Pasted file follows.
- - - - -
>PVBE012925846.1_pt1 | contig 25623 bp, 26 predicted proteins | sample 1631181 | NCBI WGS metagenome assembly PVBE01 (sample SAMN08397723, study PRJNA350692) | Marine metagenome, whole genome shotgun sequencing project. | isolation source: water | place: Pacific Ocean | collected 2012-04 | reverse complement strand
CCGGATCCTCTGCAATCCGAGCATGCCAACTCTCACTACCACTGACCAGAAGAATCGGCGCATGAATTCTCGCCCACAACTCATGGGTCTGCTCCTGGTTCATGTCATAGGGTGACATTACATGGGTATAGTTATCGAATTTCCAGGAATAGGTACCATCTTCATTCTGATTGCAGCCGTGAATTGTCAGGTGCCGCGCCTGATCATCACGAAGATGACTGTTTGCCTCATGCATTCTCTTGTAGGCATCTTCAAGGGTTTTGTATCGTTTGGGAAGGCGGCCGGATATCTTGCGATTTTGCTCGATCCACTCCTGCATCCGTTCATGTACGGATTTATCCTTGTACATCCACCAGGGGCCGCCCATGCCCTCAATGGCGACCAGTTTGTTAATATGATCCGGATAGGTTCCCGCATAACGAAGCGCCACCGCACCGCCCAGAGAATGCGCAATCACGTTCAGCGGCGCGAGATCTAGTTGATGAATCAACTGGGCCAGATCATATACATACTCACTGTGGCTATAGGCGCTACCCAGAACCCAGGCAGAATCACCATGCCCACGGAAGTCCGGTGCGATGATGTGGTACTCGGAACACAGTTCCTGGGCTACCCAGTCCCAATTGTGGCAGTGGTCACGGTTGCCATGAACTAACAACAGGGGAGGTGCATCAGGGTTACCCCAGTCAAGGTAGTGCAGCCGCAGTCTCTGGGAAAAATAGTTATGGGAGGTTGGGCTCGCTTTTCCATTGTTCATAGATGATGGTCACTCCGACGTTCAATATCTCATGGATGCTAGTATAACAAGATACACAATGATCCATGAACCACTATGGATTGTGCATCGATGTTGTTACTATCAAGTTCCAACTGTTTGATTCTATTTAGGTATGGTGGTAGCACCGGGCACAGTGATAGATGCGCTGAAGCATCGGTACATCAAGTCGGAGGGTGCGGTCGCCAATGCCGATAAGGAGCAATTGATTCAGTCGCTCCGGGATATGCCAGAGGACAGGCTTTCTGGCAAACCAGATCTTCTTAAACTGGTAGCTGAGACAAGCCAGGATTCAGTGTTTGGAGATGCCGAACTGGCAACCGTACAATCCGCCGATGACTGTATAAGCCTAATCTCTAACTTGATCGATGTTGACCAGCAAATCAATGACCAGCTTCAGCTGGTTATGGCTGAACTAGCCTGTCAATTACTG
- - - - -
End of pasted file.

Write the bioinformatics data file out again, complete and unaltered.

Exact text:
>PVBE012925846.1_pt1 | contig 25623 bp, 26 predicted proteins | sample 1631181 | NCBI WGS metagenome assembly PVBE01 (sample SAMN08397723, study PRJNA350692) | Marine metagenome, whole genome shotgun sequencing project. | isolation source: water | place: Pacific Ocean | collected 2012-04 | reverse complement strand
CCGGATCCTCTGCAATCCGAGCATGCCAACTCTCACTACCACTGACCAGAAGAATCGGCGCATGAATTCTCGCCCACAACTCATGGGTCTGCTCCTGGTTCATGTCATAGGGTGACATTACATGGGTATAGTTATCGAATTTCCAGGAATAGGTACCATCTTCATTCTGATTGCAGCCGTGAATTGTCAGGTGCCGCGCCTGATCATCACGAAGATGACTGTTTGCCTCATGCATTCTCTTGTAGGCATCTTCAAGGGTTTTGTATCGTTTGGGAAGGCGGCCGGATATCTTGCGATTTTGCTCGATCCACTCCTGCATCCGTTCATGTACGGATTTATCCTTGTACATCCACCAGGGGCCGCCCATGCCCTCAATGGCGACCAGTTTGTTAATATGATCCGGATAGGTTCCCGCATAACGAAGCGCCACCGCACCGCCCAGAGAATGCGCAATCACGTTCAGCGGCGCGAGATCTAGTTGATGAATCAACTGGGCCAGATCATATACATACTCACTGTGGCTATAGGCGCTACCCAGAACCCAGGCAGAATCACCATGCCCACGGAAGTCCGGTGCGATGATGTGGTACTCGGAACACAGTTCCTGGGCTACCCAGTCCCAATTGTGGCAGTGGTCACGGTTGCCATGAACTAACAACAGGGGAGGTGCATCAGGGTTACCCCAGTCAAGGTAGTGCAGCCGCAGTCTCTGGGAAAAATAGTTATGGGAGGTTGGGCTCGCTTTTCCATTGTTCATAGATGATGGTCACTCCGACGTTCAATATCTCATGGATGCTAGTATAACAAGATACACAATGATCCATGAACCACTATGGATTGTGCATCGATGTTGTTACTATCAAGTTCCAACTGTTTGATTCTATTTAGGTATGGTGGTAGCACCGGGCACAGTGATAGATGCGCTGAAGCATCGGTACATCAAGTCGGAGGGTGCGGTCGCCAATGCCGATAAGGAGCAATTGATTCAGTCGCTCCGGGATATGCCAGAGGACAGGCTTTCTGGCAAACCAGATCTTCTTAAACTGGTAGCTGAGACAAGCCAGGATTCAGTGTTTGGAGATGCCGAACTGGCAACCGTACAATCCGCCGATGACTGTATAAGCCTAATCTCTAACTTGATCGATGTTGACCAGCAAATCAATGACCAGCTTCAGCTGGTTATGGCTGAACTAGCCTGTCAATTACTG